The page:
|Asian golden cat|
The forests of Southeast Asia are particularly good place for such creatures to be found, and, in fact, I've already described a number of small cat species that inhabit the region. Those all belong to the "leopard cat" and "domestic cat" evolutionary lineages, but there are a further three species that occupy yet another branch on the cat family tree. Given what I've said above, it shouldn't be surprising that we don't know very much about them.
The most common and widespread of these is the Asiatic golden cat (Catopuma temminckii). It's sometimes called Temminck's cat, perhaps to avoid confusion with the African golden cat. However, Dutch naturalist Coenraad Temminck had nothing much to do with the discovery, despite his many other contributions to the cataloguing of animals in the area (both he and one of the naturalists who first described it, had connections with the Dutch East India Company) which may explain why it's no longer the preferred name.
It's found throughout much of Southeast Asia, from Nepal in the west to southern China in the north and Sumatra in the south. It's a forest-dwelling cat, but, as its wide range might indicate, the type of forest may not matter very much to it - the high-altitude deciduous forests of the Himalayan foothills are quite different from the dense jungles of Sumatra. Having said which, so much of this forest is being cleared for agriculture that it mostly seems to be restricted to isolated spots across its range, although not by enough (yet) to form an imminent threat to its continued survival.
Physically, it's quite large for a "small" cat, with males weighing up to 14 kg (31 lbs), and females around 9 kg (20 lbs). This makes it smaller than, say, a bobcat or lynx, but not by much. As the name suggests, it usually has a rich golden coat (and much more so than the African golden cat), although the shade can vary from reddish to grey and rare all-black individuals also exist. More surprisingly, a population in the hills of southwest China have a marbled pattern of spots, somewhat resembling the coat colour of an ocelot. These were formerly thought to represent a distinct subspecies, but genetic analysis has failed to find any significant difference, suggesting that they're no more a subspecies than blond humans are.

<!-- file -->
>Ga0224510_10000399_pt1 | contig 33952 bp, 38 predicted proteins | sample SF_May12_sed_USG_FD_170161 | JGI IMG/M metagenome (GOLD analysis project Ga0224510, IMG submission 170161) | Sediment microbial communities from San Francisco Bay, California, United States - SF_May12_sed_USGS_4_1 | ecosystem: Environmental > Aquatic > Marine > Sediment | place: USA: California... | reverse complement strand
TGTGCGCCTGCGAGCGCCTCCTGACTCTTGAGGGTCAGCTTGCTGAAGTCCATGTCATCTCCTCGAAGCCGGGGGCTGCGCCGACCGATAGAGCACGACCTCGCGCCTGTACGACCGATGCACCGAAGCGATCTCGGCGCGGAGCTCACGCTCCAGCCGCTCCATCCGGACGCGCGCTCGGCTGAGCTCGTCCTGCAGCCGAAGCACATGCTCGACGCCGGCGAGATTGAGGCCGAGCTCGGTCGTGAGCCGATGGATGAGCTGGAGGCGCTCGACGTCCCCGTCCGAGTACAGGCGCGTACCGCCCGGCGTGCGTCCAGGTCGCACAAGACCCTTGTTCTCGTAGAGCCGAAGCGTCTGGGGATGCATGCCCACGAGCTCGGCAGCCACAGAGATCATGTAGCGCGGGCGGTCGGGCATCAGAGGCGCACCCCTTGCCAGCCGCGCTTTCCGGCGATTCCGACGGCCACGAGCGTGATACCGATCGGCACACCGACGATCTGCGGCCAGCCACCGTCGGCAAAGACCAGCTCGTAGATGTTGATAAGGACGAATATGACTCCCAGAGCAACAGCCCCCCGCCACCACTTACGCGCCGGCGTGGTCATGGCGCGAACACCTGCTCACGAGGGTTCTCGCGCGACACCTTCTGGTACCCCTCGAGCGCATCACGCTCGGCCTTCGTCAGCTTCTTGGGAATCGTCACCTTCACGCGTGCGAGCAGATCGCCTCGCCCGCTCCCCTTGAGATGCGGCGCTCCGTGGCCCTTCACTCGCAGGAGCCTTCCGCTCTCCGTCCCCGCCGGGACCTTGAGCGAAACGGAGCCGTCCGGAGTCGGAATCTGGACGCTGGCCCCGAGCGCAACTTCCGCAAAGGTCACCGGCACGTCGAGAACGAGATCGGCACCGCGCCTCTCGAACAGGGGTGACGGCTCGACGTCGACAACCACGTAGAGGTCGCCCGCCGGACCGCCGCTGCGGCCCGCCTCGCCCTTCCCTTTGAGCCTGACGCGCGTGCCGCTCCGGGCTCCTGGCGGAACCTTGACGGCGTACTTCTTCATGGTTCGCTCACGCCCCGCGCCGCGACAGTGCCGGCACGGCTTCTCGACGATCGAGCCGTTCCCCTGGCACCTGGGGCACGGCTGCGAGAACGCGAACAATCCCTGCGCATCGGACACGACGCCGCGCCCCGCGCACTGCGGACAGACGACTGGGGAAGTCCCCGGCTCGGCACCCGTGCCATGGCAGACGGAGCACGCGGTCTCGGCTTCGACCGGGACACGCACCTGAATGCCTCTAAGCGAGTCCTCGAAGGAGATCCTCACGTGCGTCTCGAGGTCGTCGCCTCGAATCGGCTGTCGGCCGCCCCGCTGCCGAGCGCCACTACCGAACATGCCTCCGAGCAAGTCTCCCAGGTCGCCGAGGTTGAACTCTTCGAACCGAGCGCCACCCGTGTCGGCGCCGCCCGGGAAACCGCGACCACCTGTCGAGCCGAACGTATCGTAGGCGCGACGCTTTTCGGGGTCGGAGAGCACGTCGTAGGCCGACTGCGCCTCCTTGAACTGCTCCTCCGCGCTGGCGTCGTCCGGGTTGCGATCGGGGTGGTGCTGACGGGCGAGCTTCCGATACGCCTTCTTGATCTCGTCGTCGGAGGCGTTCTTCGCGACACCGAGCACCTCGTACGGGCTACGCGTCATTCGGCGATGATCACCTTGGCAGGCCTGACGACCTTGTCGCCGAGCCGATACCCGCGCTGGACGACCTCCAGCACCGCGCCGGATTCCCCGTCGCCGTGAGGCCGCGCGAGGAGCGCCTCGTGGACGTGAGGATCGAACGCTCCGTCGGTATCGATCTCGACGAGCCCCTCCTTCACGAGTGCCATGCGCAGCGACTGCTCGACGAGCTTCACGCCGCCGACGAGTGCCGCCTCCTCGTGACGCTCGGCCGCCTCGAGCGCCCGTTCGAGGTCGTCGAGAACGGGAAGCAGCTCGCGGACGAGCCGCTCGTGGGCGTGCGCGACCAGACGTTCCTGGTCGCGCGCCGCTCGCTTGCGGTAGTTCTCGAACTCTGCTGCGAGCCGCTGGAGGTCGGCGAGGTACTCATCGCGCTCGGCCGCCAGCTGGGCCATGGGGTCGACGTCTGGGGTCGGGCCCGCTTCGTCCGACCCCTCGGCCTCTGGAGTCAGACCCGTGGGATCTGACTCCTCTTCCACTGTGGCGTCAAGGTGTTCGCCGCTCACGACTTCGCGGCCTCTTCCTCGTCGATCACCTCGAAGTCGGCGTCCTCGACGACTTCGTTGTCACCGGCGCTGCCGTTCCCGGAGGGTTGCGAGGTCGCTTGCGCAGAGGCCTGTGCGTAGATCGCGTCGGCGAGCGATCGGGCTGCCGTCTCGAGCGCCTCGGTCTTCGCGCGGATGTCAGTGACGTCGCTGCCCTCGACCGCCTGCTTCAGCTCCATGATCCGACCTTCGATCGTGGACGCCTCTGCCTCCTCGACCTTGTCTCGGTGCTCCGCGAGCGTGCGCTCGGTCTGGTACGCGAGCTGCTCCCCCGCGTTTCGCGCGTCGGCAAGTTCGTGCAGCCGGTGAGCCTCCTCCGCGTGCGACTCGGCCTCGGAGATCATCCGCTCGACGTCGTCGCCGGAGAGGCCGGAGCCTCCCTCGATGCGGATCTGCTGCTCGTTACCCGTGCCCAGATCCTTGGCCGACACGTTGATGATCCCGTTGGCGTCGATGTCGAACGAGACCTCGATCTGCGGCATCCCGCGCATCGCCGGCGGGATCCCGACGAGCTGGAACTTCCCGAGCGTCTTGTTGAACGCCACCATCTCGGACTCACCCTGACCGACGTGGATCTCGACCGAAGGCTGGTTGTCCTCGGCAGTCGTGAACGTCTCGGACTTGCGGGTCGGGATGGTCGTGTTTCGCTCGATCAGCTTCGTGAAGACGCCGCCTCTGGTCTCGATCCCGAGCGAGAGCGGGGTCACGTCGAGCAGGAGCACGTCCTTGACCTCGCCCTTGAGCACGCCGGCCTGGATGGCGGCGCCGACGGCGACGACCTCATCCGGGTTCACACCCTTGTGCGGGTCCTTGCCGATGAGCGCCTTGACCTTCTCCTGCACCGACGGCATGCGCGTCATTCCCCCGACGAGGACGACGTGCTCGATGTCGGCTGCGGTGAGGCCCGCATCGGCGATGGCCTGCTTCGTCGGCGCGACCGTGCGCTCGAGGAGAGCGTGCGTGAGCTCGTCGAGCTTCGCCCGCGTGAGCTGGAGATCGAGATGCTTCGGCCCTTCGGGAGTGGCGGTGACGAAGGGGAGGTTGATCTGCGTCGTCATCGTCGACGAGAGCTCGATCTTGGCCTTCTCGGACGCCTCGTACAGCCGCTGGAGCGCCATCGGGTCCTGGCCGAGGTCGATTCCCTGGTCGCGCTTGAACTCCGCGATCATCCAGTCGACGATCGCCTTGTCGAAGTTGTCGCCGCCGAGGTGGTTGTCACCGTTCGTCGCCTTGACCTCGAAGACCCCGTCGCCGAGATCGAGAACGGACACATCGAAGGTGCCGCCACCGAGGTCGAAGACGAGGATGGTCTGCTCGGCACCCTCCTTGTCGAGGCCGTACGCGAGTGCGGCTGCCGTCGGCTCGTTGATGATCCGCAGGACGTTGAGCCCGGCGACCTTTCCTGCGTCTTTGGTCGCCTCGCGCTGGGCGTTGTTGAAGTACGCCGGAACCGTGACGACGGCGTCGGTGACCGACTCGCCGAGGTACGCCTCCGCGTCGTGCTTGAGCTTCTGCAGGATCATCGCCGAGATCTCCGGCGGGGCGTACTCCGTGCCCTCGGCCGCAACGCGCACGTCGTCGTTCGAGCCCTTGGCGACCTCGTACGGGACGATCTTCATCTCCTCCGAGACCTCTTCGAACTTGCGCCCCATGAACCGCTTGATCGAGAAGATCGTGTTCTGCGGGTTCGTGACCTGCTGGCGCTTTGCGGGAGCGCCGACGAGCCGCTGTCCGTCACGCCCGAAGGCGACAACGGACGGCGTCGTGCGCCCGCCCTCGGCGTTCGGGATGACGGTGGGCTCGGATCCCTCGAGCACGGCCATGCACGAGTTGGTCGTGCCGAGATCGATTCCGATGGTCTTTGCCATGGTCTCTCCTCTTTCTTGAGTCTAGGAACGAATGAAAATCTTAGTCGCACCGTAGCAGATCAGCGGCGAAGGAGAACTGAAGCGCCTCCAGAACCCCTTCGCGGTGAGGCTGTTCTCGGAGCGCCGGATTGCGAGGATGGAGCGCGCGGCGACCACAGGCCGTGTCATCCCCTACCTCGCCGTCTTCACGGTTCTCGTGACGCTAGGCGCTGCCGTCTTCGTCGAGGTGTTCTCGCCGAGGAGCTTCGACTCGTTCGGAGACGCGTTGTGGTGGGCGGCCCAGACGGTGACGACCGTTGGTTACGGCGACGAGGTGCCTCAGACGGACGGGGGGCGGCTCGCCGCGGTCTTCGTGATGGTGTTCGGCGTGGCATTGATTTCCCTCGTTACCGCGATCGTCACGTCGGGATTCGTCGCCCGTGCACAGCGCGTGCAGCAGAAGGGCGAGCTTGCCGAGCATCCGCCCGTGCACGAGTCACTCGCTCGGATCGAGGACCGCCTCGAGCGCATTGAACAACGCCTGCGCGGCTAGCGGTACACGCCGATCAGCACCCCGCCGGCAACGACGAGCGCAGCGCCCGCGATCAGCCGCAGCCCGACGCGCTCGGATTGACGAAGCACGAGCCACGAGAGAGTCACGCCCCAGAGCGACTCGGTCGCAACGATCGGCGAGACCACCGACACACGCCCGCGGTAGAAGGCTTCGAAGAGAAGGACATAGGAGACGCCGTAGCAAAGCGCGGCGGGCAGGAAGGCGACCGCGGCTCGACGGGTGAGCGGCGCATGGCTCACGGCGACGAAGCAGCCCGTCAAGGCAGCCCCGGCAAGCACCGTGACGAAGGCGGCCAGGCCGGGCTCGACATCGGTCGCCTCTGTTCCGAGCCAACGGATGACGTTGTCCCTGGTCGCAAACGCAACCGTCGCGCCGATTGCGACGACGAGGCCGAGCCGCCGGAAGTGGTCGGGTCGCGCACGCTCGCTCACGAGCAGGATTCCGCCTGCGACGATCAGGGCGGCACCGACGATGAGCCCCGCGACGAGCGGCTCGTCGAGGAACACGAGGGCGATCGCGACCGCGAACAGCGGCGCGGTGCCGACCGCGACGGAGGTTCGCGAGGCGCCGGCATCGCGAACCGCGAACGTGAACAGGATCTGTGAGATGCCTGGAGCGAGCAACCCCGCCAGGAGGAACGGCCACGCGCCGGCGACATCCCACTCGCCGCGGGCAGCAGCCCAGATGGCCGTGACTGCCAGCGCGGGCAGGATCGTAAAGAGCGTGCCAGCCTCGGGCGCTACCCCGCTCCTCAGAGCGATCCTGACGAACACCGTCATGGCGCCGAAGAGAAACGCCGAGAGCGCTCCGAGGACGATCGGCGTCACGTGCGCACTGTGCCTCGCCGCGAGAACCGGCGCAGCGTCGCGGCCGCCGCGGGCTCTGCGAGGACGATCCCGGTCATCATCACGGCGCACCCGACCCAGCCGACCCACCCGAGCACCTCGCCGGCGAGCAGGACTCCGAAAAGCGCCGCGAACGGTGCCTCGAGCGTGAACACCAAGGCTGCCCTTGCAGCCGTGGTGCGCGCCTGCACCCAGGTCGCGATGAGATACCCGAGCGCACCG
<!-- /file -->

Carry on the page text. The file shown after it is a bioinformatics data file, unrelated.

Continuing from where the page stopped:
Scientific records of Asian golden cats in the wild are largely restricted to "hey, we put up a camera trap in a nature reserve looking for something else, and guess what we also found!" Despite the variability of the coat-colour on the body, which might help to make the cats adapt to different environments, the relatively large size of the animals and the distinctive facial markings that they all seem to have make them easy enough to distinguish from anything else that might live nearby.
Still, even isolated photographs of wild animals randomly passing a camera are enough to tell us that Asian golden cats are not especially nocturnal. While it is true that they are more often photographed walking about at night than during the day, this isn't a strong trend. It may be that they prefer the twilight hours to either darkness or full sunlight, or that they vary their habits depending on where they live and when the local prey is available.
Speaking of which, being larger than many other cats, they can also take some moderately-sized animals. While rats, birds, and lizards form the bulk of their prey, they do also take small deer and wild goats and a record from 1939 describes one as having killed a buffalo calf. While most indications are that they primarily hunt on the ground, they can climb trees, and there are some records of them killing monkeys.
The only reason we know any more about them than this is that some Asian golden cats are kept in zoos. From these captive animals, we can tell that their other behaviours seem to be typical of cats, for instance, marking their territory by urine spraying and making the usual purring and meowing noises. They are difficult to breed in captivity, but not impossible. So we know, for example, that they typically give birth to a single kitten at a time although twins and triplets do also occur.
The marbled cat (Pardofelis marmorata) was once thought to be very closely related to the Asian golden cat, but the latest data suggests that they last shared a common ancestor during the Late Miocene, over 5 million years ago. That's enough for them now to be placed in their own genus, and it's certainly true that, by the standards of cats, they don't look all that similar.